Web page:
White Hills epic '80s callback Stop Mute Defeat is a determined march against encroaching imperial darkness; their eyes boring into the shadows for danger but they're aware that blinding lights can kill and distort truth. From "Overlord's" dark stomp casting nets for totalitarian warnings to "Attack Mode", which roars in with the tribal certainty that we can survive the madness if we keep our wits, the record is a true and timely win for Dave W. and Ego Sensation. Martin Bisi and the poster band's mysterious but relevant cool make a great team and deliver one of their least psych yet most mind destroying records to date. Much like the first time you heard Joy Division or early Pigface, for example, you'll experience being startled at first before becoming addicted to the band's unique microcosm of dystopia that is simultaneously corrupting and seducing your ears. - Morgan Y. Evans

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Scholar Judith May Fathallah's work blurs lines between author and ethnographer, fan experiences and genre TV storytelling.

In Fanfiction and the Author: How Fanfic Changes Popular Culture Texts, author Judith May Fathallah investigates the progressive intersections between popular culture and fan studies, expanding scholarly discourse concerning how contemporary blurred lines between texts and audiences result in evolving mediated practices.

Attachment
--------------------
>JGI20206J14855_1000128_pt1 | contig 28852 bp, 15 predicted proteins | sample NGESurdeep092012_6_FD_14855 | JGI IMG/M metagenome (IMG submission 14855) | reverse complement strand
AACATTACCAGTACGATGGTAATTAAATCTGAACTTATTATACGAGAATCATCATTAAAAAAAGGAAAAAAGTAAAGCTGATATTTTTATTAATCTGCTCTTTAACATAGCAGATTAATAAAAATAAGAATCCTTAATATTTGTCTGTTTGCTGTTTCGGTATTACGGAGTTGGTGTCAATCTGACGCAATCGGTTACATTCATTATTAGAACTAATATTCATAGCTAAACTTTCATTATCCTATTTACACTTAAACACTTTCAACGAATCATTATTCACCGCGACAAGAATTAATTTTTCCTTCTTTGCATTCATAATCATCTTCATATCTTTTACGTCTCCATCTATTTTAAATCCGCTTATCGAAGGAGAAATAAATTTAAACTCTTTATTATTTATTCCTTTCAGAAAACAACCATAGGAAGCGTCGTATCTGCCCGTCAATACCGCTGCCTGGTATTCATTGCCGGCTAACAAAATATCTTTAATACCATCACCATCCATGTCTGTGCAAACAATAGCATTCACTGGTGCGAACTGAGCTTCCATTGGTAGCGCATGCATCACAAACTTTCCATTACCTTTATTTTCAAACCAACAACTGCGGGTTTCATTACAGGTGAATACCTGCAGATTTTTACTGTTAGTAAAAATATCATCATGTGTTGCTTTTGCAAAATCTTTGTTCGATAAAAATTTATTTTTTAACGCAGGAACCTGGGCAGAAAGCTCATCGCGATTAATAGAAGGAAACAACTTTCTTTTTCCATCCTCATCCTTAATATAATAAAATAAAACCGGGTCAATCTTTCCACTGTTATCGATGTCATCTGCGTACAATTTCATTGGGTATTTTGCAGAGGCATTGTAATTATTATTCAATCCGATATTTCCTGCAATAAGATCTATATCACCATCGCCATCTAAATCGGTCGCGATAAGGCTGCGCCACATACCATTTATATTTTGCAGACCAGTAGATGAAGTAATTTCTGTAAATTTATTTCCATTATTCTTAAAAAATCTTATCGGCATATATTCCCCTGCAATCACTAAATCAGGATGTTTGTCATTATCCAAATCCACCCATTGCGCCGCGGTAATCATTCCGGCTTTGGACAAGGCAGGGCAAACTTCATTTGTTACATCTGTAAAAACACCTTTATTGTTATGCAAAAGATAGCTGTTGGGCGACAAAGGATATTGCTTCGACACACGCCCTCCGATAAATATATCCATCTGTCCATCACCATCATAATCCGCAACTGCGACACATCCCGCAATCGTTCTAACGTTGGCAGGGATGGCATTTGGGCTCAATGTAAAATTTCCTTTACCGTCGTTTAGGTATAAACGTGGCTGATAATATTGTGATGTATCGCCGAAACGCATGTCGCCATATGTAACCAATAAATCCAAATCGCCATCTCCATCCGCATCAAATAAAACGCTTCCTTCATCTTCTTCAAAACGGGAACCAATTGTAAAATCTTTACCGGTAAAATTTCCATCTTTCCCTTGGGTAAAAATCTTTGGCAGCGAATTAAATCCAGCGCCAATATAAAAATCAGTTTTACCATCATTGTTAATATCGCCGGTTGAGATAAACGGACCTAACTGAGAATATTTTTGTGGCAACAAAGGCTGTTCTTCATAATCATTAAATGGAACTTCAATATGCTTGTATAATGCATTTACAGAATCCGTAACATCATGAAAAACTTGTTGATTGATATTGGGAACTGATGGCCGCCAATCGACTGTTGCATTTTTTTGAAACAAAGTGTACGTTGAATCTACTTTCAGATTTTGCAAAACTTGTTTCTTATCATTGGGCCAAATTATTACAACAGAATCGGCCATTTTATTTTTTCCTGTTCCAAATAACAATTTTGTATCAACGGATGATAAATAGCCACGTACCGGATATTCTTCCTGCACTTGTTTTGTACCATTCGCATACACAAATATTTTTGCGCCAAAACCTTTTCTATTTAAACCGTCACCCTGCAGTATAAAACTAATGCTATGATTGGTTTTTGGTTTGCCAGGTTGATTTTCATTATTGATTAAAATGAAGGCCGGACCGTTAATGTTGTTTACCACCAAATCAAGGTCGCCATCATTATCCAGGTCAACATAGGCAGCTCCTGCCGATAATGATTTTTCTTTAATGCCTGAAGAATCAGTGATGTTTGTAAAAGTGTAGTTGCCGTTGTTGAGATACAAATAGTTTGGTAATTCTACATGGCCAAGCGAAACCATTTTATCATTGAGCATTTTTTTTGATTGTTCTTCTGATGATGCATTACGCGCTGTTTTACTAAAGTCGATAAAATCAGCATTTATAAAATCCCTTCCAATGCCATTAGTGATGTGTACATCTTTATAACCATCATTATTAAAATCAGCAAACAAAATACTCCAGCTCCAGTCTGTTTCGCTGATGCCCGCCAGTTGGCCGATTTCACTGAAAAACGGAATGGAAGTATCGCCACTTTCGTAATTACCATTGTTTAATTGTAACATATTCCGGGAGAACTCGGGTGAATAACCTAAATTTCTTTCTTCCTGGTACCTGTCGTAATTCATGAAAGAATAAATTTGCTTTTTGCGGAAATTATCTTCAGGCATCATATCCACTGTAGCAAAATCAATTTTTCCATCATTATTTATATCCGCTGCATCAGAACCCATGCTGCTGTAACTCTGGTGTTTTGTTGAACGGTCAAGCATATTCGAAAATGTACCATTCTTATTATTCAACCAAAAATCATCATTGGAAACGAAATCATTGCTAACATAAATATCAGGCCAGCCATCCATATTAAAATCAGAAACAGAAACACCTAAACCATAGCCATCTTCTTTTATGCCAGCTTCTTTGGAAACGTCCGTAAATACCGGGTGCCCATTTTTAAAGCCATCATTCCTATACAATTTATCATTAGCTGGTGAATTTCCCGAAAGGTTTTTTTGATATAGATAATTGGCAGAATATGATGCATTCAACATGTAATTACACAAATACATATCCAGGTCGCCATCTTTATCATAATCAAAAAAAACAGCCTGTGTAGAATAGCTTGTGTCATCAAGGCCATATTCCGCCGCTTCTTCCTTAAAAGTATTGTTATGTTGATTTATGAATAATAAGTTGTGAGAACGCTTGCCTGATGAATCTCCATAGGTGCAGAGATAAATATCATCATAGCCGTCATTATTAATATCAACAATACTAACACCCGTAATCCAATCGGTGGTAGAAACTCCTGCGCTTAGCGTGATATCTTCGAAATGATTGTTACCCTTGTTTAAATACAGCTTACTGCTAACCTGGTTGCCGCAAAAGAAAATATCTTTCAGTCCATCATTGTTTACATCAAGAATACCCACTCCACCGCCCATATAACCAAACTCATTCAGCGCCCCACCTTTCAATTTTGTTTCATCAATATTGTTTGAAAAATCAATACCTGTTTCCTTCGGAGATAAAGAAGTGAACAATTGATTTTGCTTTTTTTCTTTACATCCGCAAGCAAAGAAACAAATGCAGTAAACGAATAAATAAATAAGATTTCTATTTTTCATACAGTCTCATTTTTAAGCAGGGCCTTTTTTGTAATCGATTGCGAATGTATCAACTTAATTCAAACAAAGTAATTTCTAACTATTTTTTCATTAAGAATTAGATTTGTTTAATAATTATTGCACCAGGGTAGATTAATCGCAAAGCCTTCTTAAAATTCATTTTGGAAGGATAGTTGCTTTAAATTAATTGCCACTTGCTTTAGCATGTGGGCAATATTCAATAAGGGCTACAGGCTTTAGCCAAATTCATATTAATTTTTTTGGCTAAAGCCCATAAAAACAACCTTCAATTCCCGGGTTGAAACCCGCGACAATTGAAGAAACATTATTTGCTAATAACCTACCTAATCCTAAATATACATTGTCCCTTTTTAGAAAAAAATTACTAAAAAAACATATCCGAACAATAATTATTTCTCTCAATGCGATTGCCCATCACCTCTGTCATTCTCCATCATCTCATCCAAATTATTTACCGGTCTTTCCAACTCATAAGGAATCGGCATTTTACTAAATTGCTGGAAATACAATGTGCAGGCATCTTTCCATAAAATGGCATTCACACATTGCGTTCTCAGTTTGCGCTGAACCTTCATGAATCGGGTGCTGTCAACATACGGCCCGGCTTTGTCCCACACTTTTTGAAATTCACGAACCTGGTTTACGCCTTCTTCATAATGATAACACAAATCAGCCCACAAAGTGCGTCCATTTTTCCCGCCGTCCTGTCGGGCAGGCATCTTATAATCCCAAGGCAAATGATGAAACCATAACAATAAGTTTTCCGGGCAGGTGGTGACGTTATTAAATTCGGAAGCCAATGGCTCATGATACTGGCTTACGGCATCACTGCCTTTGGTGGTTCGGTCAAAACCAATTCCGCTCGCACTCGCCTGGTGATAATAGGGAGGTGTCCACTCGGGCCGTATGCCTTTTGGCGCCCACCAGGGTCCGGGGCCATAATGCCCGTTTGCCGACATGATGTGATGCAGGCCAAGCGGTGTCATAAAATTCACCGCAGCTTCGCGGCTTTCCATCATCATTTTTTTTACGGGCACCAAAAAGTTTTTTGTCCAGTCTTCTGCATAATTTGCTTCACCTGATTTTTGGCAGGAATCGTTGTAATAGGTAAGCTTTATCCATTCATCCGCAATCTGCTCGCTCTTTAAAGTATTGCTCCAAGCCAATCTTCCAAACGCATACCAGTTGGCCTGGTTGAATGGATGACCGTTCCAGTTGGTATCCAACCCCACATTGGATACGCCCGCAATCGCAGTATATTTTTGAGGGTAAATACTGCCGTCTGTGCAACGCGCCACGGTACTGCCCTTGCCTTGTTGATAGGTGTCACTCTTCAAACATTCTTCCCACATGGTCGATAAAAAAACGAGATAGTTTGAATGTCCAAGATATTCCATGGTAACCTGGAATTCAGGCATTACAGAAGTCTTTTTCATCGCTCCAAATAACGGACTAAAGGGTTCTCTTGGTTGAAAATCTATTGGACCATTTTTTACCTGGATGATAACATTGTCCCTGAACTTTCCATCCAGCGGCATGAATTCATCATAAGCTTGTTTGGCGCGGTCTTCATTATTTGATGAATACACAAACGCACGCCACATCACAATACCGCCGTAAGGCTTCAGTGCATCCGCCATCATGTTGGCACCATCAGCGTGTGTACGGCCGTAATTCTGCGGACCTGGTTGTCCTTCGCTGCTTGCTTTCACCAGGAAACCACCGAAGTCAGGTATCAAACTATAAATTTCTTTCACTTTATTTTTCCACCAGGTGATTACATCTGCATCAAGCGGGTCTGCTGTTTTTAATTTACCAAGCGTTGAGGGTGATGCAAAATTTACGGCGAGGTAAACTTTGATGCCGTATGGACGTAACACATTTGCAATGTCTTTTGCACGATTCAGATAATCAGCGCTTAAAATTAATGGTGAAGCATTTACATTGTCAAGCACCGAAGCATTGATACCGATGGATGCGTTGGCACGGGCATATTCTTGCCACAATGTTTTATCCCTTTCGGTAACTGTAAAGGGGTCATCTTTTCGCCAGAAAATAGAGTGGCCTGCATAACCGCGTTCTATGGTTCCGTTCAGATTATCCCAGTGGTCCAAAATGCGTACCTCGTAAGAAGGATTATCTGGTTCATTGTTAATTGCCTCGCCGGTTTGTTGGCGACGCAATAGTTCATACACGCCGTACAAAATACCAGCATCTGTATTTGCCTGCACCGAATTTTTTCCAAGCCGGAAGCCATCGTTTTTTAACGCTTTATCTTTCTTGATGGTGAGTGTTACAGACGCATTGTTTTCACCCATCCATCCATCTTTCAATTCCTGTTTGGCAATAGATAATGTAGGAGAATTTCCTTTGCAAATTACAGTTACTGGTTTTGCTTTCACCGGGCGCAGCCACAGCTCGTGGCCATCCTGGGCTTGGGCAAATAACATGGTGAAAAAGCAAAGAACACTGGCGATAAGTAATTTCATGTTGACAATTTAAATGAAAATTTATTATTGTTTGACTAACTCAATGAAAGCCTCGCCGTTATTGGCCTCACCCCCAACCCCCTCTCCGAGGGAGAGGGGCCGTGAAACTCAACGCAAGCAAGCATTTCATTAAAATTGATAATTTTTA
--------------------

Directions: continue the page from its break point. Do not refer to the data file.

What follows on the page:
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Which is the draw, the art or the artist? Critic Rachel Corbett examines the intertwined lives of two artists of two different generations and nationalities who worked in two starkly different media.

Artist biographies written for a popular audience necessarily involve compromise. On the one hand, we are only interested in the lives of artists because we are intrigued, engaged, and moved by their work. The confrontation with a work of art is an uncanny experience. We are drawn to, enraptured and entranced by, absorbed in the contemplation of an object. Even the performative arts (music, theater, dance) have an objective quality to them. In watching a play, we are not simply watching people do things; we are attending to the play as a thing that is more than the collection of actions performed. The play seems to have an existence beyond the human endeavor that instantiates it. It is simultaneously more and less than human: more because it's superordinate to human action and less because it's a mere object, lacking the evident subjectivity we prize in the human being.